However, if the York student at the centre of the controversy had said: “I cannot be in the same class as women, so therefore organize a class for me that is without women”, that would clearly reach the stage of intolerable harm and go beyond anything that the law of accommodation would permit. One can name a number of abhorrent cultural practices that some have attempted to justify through religious doctrines which human rights law would not protect because of the intolerable harm that is caused.
Let me be clear that I make, and I think the law makes, a significant distinction between accommodating the religious beliefs of individuals, and the practices of institutions, whether private or public. For example, we are, rightly, required to accommodate the human rights of individuals, up to the point of undue hardship, which may mean accommodating persons with distinct religious views that may clash with our sense of social equality. This might include the accommodation of individuals who work in the public service – such as the examples I cited above of marriage commissioners or police officers, because we don’t make a per se distinction between private sector and public sector employees regarding access to the duty to accommodate.
However, we rightly demand that public and private institutions are to be held to high standards that would respect and protect human rights of all, while allowing individual accommodations where possible. Obviously, institutions have a dual responsibility that they have to balance and keep in mind: providing substantive equality rights to those they serve or come into contact with, while respecting and accommodating the human rights of their employees or clients.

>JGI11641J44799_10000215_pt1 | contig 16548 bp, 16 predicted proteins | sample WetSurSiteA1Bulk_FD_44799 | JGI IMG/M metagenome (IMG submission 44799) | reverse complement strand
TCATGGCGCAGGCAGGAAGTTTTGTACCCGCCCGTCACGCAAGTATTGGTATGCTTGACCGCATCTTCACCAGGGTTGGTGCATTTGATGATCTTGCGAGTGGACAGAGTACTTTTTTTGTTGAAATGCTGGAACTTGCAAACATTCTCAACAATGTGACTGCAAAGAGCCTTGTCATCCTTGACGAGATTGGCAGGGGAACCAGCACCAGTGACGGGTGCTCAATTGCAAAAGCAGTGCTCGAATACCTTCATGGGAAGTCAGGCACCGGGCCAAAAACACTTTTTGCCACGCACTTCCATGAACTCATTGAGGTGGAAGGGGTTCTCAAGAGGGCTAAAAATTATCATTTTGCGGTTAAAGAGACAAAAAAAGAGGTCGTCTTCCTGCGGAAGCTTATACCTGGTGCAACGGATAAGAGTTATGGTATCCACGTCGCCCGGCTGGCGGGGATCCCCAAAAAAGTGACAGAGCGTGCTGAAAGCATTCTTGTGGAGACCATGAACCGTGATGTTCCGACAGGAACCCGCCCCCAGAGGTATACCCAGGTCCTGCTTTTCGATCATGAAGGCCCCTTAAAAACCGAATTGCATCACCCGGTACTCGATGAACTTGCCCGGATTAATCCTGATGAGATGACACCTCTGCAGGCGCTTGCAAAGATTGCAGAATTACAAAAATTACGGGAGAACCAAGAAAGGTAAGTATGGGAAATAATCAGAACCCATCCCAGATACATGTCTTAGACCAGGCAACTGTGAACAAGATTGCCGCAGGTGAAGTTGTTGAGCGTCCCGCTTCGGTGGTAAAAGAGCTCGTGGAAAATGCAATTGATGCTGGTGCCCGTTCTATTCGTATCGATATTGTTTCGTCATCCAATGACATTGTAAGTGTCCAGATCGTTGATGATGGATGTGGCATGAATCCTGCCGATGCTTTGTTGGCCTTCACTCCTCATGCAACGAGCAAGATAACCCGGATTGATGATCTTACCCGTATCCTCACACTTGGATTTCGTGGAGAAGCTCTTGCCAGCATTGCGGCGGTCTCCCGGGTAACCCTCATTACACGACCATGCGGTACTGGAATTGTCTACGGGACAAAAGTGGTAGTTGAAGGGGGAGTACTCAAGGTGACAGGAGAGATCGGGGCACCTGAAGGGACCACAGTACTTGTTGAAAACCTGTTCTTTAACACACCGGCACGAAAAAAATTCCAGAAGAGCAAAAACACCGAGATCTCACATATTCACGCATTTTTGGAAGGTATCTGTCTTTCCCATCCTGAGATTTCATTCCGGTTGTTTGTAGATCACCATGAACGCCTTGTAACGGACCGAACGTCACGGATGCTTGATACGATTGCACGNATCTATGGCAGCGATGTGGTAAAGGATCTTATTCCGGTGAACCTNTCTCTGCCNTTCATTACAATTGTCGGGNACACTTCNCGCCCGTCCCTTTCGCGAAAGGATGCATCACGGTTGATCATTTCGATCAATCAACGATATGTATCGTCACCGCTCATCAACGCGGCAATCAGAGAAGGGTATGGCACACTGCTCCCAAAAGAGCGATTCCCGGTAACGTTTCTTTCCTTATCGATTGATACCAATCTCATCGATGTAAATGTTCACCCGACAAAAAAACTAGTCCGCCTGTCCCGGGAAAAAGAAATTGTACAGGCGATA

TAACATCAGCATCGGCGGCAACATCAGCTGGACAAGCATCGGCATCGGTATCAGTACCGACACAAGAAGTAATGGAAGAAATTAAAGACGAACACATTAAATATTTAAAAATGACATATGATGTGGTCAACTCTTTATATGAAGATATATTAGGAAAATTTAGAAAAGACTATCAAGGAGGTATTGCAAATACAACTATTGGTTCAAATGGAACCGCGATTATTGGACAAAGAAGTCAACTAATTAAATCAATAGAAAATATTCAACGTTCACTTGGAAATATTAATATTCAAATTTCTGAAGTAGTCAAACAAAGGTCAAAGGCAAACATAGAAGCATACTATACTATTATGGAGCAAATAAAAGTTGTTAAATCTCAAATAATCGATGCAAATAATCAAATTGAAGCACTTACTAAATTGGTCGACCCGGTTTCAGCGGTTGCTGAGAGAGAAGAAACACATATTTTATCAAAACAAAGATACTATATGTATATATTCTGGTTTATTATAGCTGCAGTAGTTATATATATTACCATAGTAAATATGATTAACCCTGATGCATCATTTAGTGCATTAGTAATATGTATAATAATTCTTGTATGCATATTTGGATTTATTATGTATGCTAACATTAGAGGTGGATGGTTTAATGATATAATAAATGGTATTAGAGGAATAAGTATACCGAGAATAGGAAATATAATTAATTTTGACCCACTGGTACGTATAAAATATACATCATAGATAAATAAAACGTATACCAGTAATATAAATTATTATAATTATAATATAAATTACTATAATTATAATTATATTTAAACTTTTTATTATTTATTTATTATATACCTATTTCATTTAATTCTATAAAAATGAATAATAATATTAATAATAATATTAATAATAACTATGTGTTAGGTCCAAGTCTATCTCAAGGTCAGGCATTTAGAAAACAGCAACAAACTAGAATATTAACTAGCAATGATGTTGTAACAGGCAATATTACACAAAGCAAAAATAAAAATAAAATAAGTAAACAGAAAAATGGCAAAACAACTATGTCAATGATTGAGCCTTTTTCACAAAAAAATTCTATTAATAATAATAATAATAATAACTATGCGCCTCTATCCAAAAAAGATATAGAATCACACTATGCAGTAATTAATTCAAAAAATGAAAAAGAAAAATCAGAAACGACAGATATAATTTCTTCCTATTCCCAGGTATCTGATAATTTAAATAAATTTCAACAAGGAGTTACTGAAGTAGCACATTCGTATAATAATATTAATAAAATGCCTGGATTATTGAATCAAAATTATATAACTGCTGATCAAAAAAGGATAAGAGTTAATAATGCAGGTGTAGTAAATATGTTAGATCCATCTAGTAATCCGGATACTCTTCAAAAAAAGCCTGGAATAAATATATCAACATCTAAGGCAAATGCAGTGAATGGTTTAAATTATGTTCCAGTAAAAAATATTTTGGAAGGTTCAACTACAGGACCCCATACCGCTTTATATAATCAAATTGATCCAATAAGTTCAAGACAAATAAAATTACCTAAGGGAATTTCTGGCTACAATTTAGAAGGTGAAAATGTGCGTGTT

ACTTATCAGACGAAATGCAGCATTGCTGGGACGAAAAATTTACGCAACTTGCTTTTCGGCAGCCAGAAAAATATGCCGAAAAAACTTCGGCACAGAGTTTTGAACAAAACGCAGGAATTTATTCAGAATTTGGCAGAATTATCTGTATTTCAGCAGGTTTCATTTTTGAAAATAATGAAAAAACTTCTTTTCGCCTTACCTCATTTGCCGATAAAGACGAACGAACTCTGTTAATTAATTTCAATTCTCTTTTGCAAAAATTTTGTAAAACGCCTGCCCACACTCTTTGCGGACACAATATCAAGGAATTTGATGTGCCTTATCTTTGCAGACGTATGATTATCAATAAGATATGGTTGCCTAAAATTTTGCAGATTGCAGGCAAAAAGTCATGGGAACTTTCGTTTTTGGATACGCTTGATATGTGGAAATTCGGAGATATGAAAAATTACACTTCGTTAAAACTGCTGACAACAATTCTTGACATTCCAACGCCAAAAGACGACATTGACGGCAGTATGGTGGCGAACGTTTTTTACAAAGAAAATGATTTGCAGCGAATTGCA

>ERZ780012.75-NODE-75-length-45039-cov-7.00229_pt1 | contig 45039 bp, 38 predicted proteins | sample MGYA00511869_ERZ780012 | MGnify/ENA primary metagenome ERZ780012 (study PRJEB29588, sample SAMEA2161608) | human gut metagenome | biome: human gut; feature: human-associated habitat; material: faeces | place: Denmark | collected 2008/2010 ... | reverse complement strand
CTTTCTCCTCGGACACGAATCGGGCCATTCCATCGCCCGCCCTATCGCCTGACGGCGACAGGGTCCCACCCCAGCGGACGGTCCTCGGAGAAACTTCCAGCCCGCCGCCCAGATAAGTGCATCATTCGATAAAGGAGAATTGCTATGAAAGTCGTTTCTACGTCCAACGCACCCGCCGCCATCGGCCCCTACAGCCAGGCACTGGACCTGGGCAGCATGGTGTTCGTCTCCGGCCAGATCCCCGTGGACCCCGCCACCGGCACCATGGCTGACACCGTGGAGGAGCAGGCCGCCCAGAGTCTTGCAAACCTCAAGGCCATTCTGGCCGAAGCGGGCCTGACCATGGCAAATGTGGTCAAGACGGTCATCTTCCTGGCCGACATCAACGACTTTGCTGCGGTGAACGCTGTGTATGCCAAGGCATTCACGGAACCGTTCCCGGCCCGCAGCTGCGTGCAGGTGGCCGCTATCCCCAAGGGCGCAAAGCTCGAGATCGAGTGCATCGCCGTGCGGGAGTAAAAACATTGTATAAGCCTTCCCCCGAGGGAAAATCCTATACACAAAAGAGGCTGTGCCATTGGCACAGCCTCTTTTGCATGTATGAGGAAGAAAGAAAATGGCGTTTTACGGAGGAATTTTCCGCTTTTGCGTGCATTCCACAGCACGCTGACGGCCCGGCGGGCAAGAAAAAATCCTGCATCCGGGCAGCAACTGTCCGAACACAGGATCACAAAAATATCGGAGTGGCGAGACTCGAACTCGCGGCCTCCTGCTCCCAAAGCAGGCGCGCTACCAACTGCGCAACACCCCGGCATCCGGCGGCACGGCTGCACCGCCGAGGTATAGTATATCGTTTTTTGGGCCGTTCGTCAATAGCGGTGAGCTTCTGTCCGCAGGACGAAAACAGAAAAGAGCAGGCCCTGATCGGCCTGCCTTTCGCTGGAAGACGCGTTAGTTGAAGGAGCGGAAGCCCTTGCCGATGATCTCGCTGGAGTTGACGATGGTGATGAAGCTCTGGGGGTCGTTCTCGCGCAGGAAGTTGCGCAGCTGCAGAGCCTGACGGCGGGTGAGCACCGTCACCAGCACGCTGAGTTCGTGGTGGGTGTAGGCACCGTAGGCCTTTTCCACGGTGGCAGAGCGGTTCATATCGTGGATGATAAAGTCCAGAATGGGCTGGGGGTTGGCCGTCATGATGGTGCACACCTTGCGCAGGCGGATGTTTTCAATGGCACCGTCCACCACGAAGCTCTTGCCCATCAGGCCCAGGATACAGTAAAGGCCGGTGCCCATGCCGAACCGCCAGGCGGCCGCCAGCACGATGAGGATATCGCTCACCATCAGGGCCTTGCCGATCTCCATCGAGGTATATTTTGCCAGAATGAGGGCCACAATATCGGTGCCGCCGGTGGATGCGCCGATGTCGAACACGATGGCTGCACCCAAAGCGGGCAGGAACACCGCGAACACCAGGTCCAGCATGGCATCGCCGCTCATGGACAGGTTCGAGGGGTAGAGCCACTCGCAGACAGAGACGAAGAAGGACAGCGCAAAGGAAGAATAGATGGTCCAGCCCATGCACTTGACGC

At the beginning of this piece, I indicated that I had encountered some very thoughtful debates on the York accommodation issue over the last several weeks. Let me close by recommending a respectful exchange of views between two lawyers – a law professor and a senior counsel with the Canadian Civil Liberties Association – who were interviewed on the CBC 1 program Tapestry in late January.
Issues for Discussion
If the law did require York to accommodate the religious belief in this case, as Professor Lynk and the legal opinion York received concluded, then it seems to me two interesting issues arise:
1. Does that law strike an appropriate balance between gender and religious rights?
If not, then how should the law be changed? Should the law say that religious accommodation should never be granted if that accommodation would conflict with another protected equality right?
2. Should employers and institutions (like York University) engage in civil disobedience by violating the Human Rights Code in order to make a public statement that they disagree with a particular religious belief?
It seems to me that is what most of the critiques of York’s position are saying: “It was outrageous for York to accept the expert legal opinion it received because the law itself is dumb.” Was York right or wrong to follow the legal advice that the Code required accommodation in this particular case?